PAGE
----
Your Royal Highness, Princess Haya Bint al Hussein,
Your Excellency Mogens Lykketoft, President of the General Assembly,
Your Excellency Hervé Ladsous, Undersecretary General for Peacekeeping Operations, who this evening represents the UN Secretary General His Excellency Ban Ki-moon;
Eminence and my fellow ambassadors,
Friends of the Holy See and the of the Path to Peace Foundation,
I warmly welcome you to the Annual Gala Dinner of the Path to Peace Foundation and I sincerely thank you for your presence tonight.
The Path to Peace Foundation was founded in 1991 to support the work of the Permanent Observer Mission of the Holy See to the United Nations and to sponsor projects that foster justice and peace.
Tonight is our 23rd Gala Dinner, held each year to help the Path to Peace Foundation meet both of these principal objectives, raising resources to strengthen the work of the Holy See’s presence at the UN and also honoring those leaders who, as peacemakers, are inspiring examples and champions of those in situations where the tranquility of order, solidarity and social harmony does not reign.
Later in our program tonight, I will have a chance to speak directly about the promotion of peace and the laudable work being done by tonight’s honoree in various parts of the world.
I note that this is by far the largest Path to Peace Gala Dinner we have ever had and, I’m told, it’s the largest banquet ever held at the United Nations with more than 600 guests. Thus I recognize that some, here for the first time, may not be aware of what the Holy See does at the UN and, even more fundamentally, when and why the Holy See began a permanent presence. My hope in doing so is to help everyone, whether you are here for the first or 23rd time, to appreciate more profoundly the work that will benefit from your generous presence tonight.
The United Nations was born, as you know, in 1945 out of the ashes of the Second World War. The Preamble of the UN Charter, signed 70 years ago this year, described at the very beginning of its Preamble the purposes of its existence: to save succeeding generations from the scourge of war, to reaffirm faith in human dignity and fundamental human rights, to promote social progress and better standards life in larger freedom and to establish the conditions for nations justly to keep their treaty obligations and follow international law.
For Catholics in the room, these goals — peace, fundamental human rights, fidelity to one’s commitments and to just laws, social development and the promotion of freedom —sound very familiar, because they are all central pillars of the social doctrine of the Catholic Church. And so it is not surprising that the Holy See lent its moral support to the UN project from the beginning.
The Holy See became a Permanent Observer State in 1964. But even before then, UN authorities had invited the Pope to send a representative to the annual General Debate. The status of a Permanent Observer State is rare today — encompassing only the Holy See and since 2012 the State of Palestine — but over the course of UN history, a number of countries that are now full members were previously Observer States for periods ranging from months to 56 years.
The overall goal of the Holy See’s work at the UN has always been to bring its own millennial experience of humanity to all the complex reality of international relations and to international debates about the problems that our world faces.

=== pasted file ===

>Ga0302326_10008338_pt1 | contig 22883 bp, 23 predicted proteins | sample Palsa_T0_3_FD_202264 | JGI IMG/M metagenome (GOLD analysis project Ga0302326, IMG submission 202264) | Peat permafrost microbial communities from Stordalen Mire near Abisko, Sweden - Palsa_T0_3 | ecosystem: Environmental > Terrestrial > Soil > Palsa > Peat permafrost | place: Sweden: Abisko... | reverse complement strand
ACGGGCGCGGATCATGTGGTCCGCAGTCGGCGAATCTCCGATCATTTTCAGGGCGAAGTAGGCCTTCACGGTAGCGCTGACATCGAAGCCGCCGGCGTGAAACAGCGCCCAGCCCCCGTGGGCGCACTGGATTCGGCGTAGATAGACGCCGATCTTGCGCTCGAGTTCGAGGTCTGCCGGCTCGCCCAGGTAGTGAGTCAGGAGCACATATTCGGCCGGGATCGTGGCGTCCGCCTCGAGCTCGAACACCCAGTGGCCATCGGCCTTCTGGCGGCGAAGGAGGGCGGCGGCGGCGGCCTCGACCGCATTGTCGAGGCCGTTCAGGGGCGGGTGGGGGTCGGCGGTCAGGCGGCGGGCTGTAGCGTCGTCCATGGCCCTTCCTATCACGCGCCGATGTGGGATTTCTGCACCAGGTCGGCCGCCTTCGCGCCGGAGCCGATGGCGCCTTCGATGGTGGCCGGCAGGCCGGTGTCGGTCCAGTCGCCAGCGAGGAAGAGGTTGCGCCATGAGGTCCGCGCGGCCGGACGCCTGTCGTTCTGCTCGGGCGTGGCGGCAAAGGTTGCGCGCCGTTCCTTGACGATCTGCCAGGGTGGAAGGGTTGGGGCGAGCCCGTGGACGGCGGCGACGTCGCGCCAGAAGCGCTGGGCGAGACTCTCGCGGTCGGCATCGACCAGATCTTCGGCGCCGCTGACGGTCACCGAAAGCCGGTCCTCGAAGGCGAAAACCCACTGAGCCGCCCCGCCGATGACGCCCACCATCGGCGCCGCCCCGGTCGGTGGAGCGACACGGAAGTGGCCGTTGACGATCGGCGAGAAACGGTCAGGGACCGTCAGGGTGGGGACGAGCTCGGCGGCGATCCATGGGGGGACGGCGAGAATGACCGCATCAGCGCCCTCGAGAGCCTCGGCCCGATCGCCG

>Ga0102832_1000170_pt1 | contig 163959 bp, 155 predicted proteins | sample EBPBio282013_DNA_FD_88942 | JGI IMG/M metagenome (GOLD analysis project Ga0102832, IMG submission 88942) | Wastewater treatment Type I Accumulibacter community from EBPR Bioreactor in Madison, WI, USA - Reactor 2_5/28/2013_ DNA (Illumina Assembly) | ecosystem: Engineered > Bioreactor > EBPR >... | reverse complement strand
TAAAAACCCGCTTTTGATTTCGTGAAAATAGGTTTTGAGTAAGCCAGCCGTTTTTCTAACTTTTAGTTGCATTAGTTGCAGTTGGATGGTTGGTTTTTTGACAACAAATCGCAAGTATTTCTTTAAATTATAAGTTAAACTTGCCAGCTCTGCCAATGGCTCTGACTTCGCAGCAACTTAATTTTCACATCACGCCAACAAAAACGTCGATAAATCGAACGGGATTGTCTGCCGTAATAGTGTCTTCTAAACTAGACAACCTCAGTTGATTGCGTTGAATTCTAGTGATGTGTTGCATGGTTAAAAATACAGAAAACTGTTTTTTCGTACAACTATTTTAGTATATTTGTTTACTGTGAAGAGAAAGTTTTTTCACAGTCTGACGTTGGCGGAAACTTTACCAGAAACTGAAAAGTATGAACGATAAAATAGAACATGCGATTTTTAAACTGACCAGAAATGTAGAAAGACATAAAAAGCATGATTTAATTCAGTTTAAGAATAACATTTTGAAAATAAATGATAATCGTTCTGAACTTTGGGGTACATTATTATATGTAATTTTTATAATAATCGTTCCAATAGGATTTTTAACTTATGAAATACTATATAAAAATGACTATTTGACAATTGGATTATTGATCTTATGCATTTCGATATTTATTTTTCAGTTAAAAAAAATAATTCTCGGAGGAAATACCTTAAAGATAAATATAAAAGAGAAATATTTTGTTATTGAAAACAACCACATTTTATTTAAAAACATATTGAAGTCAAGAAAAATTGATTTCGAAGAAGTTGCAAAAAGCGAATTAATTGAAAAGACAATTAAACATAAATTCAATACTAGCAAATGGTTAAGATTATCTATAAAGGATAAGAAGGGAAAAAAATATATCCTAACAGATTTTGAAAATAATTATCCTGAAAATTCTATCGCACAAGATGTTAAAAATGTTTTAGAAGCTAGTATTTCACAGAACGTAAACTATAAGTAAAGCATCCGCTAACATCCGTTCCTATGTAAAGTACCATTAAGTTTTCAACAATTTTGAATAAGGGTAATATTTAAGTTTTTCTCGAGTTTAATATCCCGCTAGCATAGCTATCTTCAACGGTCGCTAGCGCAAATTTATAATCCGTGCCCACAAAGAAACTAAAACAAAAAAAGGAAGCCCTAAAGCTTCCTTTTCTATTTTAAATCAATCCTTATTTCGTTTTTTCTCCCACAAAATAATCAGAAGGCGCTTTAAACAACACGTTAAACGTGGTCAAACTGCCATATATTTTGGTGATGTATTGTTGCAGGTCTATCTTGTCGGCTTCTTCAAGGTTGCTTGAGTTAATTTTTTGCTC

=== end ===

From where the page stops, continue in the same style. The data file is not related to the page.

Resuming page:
When the Popes have visited the United Nations, they have all affirmed the Catholic Church’s regard for the importance of the United Nations for the world.
Pope Paul VI, in his 1965 Address to the UN General Assembly, affirmed that the UN “represents the obligatory path of modern civilization and world peace.”
When St. John Paul II addressed the General Assembly during the Golden Jubilee of the UN in 1995, he said, “Fifty years after its founding, the need for such an Organization is even more obvious,” while he challenged it “to become a moral center where all the nations of the world feel at home and develop a shared awareness of being, as it were, a ‘family of nations.’”
Pope Benedict XVI, in his 2008 visit, expressed his hope that the UN would “increasingly serve as a sign of unity between States and an instrument of service to the entire human family.”
And on September 25, Pope Francis called the UN “the appropriate juridical and political response to this present moment of history” and said that without its work at the international level over the last 70 years, “mankind would not have been able to survive the unchecked use of its own possibilities.”
Pope John Paul II emphasized during his first visit in 1979: “Although their respective purposes and operative approaches are obviously different, the Church and the United Nations constantly find wide areas of cooperation on the basis of their common concern for the human family.”
It’s that concern for the human family that, in short, inspires all of the Holy See’s work at the United Nations.
When Pope Francis concluded his remarks on September 25th, he said:
“The praiseworthy international juridical framework of the United Nations Organization and of all its activities, like any other human endeavor,” he said, “can be improved, yet it remains necessary; at the same time it can be the pledge of a secure and happy future for future generations. And so it will, if the representatives of the States can set aside partisan and ideological interests, and sincerely strive to serve the common good. I pray to Almighty God that this will be the case.”
Your presence here tonight demonstrates that you share Pope Francis’ vision of the United Nations and want to make it prosper. Let us make his prayer our own.